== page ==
You can calculate the cleanable square footage of the space if you do not receive it from the RFP or the client. Take the total square footage of the building and subtract all the non-cleaning areas. Next, use the cleanable square footage to calculate a custodial price per square foot. Average rates for commercial cleaning services can range from $.05 to $.25 per sq. ft. The price per square foot can vary by the facility type and size.
Here is an example:
7,000 cleanable sq. ft. X $.20/sq. ft. = $1,400 estimate
#4 Determine Time and Staffing
Another calculation you'll want to make is your employee wage. First, determine how much time it will take to complete the job and how many employees you'll need. Multiply the number of employees needed and their hourly rate by the hours it will take to clean the facility. For instance, if the job requires three employees at $10 an hour, and it will take six hours to clean, the cost to staff the job will be $180.
Knowing the cleanable square footage and employee wage are critical elements in accurately pricing a bid. There are various ways to price a cleaning job. There is no "right" way. Research different ways to price services and learn how the competition charges.
#5 Account for All Costs
Once you have the scope of work from the site visit or RFP, and have the cleanable square footage and employee wage, it's time to finalize your cleaning bid. A common mistake building service contractors make is pricing too low. Your cleaning bid communicates your value to the client. If needed, you can always reduce the frequency of cleaning tasks to lower the price in a negotiation.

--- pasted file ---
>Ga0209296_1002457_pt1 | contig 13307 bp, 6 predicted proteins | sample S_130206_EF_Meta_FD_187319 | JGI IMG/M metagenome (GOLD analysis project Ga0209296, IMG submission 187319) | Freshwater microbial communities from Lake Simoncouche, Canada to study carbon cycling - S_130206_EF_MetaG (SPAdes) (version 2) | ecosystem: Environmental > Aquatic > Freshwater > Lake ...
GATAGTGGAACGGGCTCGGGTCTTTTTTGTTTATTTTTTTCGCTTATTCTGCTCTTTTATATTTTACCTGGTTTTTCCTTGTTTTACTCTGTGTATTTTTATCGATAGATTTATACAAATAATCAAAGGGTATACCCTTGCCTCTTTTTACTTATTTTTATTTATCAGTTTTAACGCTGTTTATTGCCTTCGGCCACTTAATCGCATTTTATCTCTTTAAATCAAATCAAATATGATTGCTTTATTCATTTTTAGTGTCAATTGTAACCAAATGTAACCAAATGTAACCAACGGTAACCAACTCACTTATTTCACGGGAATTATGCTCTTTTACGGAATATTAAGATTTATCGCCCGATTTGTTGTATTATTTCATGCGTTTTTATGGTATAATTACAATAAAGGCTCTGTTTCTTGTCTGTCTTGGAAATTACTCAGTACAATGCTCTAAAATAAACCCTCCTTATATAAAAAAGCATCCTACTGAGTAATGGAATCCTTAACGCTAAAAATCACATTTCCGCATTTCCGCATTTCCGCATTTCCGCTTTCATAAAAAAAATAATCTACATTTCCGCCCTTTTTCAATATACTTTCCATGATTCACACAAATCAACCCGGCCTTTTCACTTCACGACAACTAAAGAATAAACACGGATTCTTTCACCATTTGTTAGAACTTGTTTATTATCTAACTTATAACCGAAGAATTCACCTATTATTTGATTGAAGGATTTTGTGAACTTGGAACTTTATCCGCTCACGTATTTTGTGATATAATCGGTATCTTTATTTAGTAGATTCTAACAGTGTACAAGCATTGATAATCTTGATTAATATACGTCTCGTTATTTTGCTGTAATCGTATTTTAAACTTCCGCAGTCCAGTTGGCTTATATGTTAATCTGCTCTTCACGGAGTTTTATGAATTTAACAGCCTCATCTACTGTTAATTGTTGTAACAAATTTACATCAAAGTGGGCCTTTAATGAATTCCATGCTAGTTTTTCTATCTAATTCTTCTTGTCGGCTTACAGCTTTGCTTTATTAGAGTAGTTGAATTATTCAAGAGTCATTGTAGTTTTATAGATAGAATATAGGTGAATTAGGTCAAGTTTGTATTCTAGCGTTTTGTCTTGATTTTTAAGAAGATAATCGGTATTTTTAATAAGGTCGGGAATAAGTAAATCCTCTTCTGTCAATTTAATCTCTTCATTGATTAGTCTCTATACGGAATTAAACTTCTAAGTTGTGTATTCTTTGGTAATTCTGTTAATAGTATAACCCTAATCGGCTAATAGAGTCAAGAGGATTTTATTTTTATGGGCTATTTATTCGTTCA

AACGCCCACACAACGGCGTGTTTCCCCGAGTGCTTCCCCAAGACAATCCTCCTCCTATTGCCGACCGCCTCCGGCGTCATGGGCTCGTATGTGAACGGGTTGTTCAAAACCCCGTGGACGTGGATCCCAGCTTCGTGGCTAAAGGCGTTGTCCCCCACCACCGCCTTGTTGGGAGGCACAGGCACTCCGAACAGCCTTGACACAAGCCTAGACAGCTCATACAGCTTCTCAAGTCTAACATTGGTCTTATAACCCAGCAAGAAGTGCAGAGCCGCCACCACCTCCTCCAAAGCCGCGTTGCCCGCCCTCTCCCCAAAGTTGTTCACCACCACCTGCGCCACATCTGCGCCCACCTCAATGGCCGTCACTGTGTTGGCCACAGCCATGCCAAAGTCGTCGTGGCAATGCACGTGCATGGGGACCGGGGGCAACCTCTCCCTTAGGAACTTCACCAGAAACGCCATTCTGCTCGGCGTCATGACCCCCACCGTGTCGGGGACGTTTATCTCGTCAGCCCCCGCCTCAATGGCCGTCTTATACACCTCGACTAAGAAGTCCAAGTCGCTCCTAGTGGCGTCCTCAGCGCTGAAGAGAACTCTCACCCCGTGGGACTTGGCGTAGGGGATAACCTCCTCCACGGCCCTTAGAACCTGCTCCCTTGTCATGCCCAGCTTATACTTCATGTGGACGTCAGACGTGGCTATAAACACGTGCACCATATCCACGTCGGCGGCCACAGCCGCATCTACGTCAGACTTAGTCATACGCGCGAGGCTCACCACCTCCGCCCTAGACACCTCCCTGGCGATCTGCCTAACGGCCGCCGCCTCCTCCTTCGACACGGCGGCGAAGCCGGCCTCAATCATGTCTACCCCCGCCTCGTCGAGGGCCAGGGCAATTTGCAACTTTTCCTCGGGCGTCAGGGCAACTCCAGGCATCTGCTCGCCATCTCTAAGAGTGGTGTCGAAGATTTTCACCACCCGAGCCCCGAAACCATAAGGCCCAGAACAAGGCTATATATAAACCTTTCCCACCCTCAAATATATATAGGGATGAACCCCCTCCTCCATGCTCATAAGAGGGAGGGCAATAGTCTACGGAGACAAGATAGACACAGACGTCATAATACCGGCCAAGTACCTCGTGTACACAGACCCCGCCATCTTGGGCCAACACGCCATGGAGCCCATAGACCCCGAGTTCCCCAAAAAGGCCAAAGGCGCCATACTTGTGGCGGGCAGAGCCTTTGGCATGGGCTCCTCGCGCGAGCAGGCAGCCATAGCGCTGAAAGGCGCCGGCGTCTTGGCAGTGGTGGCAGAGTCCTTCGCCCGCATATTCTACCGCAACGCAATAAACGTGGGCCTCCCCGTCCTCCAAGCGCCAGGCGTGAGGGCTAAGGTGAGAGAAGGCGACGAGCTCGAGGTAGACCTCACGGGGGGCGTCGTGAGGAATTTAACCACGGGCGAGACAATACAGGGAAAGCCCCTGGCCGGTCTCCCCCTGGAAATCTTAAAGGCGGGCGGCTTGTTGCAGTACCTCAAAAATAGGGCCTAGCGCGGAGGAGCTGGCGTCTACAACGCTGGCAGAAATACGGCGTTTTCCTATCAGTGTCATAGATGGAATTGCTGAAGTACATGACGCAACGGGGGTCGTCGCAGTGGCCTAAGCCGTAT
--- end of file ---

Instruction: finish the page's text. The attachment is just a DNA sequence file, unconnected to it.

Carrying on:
When putting together the bid, list each cleaning task, the frequency of the task, when it will be done, and the associated fee. For instance, the floors will be waxed once a week on Mondays. Facility managers like to know exactly what they are getting for their money and what to expect.
Add in the costs of cleaning supplies, equipment, transportation, and staffing. If you've bid on similar jobs in the past, use those bids to double-check you are in the ballpark. Another common mistake building service contractors make is underestimating overhead costs in the final estimate. Factor in 10-20% for overhead costs such as marketing, insurance, taxes, etc. into your final estimate.
Submit and Solicit Feedback
After you submit your bid, follow up with a phone call or email. And if you don't get the bid, ask for the reason. Getting feedback will help you to refine your process for other commercial cleaner contracts up for bid. Every new bid is an opportunity to demonstrate your company's value and learn something in the process.
The key to effective bidding is in the details. Clearly understanding the scope of work and the potential client's expectations is what will make your bid stand out. Remember to factor in overhead costs and don't undervalue the level of service your cleaning company provides. A winning bid is one where both parties are satisfied.
1 How to Write a Bid for a Cleaning Contract - UpCounsel. Retrieved February 14, 2020, from https://www.upcounsel.com/how-to-write-a-bid-for-a-cleaning-contract
2 How to Bid on Cleaning Jobs - Simply Business. Retrieved February 14, 2020, from https://www.simplybusiness.com/simply-u/articles/2019/09/how-to-bid-on-cleaning-jobs/
3 How to Bid A Commercial Cleaning Contract | Palmettocommercialservices.com. Retrieved February 14, 2020, from https://www.palmettocommercialservices.com/blog/bid/343821/how-to-bid-a-commercial-cleaning-contract
4 How to Bid for Commercial Janitorial Work | Chron.com. Retrieved February 14, 2020, from https://smallbusiness.chron.com/bid-commercial-janitorial-work-11328.html